Doves and credibility

Marvin Goodfriend made a telling contribution to the Shadow Open Markets Committee – the US equivalent to our Shadow Monetary Policy Committee.  [h/t David Andolfatto for sharing that].

His remarks lead us to note that while the Fed has a history of successfully fighting surges in inflation, which ought to reassure financial market observers that such surges would be combatted in the future, it has no comparable history of fighting the threat of deflation.  It follows that such threats are more likely to be self-fulfilling, in that they are more likely to dislodge expectations of future inflation downwards, and, since inflation is partly determined by expected inflation, inflation itself is more likely to fall.

Even absent worries about credibility, the zero bound to interest rates already imparts an asymmetry in the risks to future inflation that should tilt a cautious central bank towards looser policy in its vicinity.  Worrying about whether people think you have the tools or the inclination to combat the zero bound and deflation amplifies this asymmetry further.

When Goodfriend worries about these things, we should take note.  He was one of the pioneers in getting the profession to think through the economics of the zero bound, and the impotence of conventional monetary policy in the face of it [viz the 2000 JMCB conference volume on the topic].

This tilting of the monetary policy risks is stronger, the more you think current things are affected by expected future things, and the more forward-looking people are in the way they form these expectations.  Curiously, in New Keynesian macro, the former mechanism is stronger the more sticky you think economic decisions like price-setting are.  If you can costlessly recalibrate any economic decision from minute to minute, then there’s no need to forecast the future and act on those forecasts.  Conversely, if, for example, you are going to be bound into a wage contract for a long time, you will try to guess what inflation is going to do and bargain so that you are compensated for the effects of that guessed-at inflation up front.

Goodfriend’s argument about deflation credibility has an interesting historical resonance too.

Reflecting on the early days of the fight against high inflation, with the transition from Burns to Volcker to Greenspan, Goodfriend was an eloquent defender of the Fed’s vigorously counter-inflationary policy in respect of the Fed’s mandate for price stability.  Now we see the same principled concern for price stability applied faithfully and symmetrically to the novel circumstances facing the Fed today, and asking us to consider fighting deflation with the same vim.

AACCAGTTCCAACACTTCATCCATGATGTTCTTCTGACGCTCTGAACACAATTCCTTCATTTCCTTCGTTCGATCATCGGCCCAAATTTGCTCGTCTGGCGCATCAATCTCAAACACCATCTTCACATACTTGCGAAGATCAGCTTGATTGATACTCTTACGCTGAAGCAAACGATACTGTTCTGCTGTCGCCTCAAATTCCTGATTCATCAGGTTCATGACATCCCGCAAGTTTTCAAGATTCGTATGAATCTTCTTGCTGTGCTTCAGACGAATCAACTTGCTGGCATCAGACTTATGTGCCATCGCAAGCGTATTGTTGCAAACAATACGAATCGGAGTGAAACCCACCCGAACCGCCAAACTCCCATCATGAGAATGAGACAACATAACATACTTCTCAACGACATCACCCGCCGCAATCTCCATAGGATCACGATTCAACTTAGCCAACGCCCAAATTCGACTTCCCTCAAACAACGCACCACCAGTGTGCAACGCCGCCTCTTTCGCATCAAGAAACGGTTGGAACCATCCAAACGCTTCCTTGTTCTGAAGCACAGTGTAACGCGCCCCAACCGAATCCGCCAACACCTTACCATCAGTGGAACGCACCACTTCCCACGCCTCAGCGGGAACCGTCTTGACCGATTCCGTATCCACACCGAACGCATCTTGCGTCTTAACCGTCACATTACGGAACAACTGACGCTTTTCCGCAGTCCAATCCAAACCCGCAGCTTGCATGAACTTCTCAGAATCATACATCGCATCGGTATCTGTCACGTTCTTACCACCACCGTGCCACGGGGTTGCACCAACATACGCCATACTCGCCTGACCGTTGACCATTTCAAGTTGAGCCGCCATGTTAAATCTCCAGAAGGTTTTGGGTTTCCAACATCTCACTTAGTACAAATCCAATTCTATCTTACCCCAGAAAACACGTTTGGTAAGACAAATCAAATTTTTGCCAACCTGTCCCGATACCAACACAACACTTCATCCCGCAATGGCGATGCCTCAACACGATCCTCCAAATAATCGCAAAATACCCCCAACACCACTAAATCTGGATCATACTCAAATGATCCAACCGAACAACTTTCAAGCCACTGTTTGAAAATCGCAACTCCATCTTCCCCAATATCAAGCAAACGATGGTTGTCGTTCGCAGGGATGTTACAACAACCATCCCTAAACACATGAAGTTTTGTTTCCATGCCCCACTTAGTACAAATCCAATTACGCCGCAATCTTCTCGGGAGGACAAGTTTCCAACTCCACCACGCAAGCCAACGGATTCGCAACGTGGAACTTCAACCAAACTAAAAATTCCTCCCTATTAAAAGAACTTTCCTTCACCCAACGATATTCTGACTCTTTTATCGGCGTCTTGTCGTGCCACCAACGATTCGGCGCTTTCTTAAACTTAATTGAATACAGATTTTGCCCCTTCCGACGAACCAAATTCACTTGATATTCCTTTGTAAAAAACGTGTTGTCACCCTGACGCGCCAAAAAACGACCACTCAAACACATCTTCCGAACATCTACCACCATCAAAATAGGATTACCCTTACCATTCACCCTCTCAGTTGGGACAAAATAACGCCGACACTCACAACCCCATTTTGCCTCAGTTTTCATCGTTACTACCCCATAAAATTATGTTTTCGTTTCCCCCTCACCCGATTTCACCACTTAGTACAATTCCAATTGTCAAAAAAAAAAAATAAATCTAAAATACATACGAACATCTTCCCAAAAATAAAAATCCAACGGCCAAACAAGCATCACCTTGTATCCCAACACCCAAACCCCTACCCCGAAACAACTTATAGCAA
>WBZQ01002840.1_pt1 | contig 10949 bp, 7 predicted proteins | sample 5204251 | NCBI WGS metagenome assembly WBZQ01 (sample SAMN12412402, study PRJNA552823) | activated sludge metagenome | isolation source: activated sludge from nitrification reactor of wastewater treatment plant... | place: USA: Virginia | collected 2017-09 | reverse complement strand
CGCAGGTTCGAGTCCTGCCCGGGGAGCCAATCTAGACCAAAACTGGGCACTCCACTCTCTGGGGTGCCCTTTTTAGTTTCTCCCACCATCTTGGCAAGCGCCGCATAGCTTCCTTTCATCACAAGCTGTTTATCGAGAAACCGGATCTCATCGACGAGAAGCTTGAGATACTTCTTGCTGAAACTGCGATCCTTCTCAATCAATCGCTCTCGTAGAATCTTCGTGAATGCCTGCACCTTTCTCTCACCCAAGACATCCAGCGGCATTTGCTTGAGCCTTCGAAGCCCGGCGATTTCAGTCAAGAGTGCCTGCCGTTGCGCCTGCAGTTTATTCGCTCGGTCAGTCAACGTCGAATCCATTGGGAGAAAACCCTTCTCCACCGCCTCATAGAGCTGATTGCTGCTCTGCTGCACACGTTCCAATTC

I think he was right then and is right now.

 

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5 Responses to Doves and credibility

  1. Tim Young says:

    Goodfriend’s silly argument illustrates the group thinking (or maybe cynical group posturing) – and (perhaps wilful) forgetting – that the monetary economics establishment has got itself into.

    There is a fundamental difference between inflation and deflation credibility. Central bank independence derives from the concern that politicians cannot be trusted not to inflate the money supply for populist reasons. And there remains a danger – which I believe has been realised – that cynical central bankers become easy themselves, either because they get captured or selected by the politicians who appoint and promote them, or because they seek popularity themselves (eg “maestro” Greenspan). No-one believes that central bankers are open to a similar inclination to favour deflation, so their credibility to want to resist deflation is barely an issue. They may not feel able to technically resist deflation without lurching into inflation, but that is a different problem.

    Goodfriend’s argument is like saying that people who have seen that a glutton who has shown that he can resist the temptation to eat pies might be less inclined to believe that the glutton would not eat more pies if they were told that they needed to do so for their health.

    • mrkemail2 says:

      “Central bank independence derives from the concern that politicians cannot be trusted not to inflate the money supply for populist reasons. ”
      Central banks are Politicians.
      What is “populist reason” Populism = what people want = good. Yes?

    • James says:

      If people believe that a central bank is going to miss its stated inflation target, what difference does it make if this is because it can’t or because it doesn”t want to?

  2. Max says:

    I agree with Tim to this extent – if the central bank is targeting x% inflation, you should expect more than x% in the proverbial long run. So it is a little strange to worry about of deflation. But not necessarily wrong.

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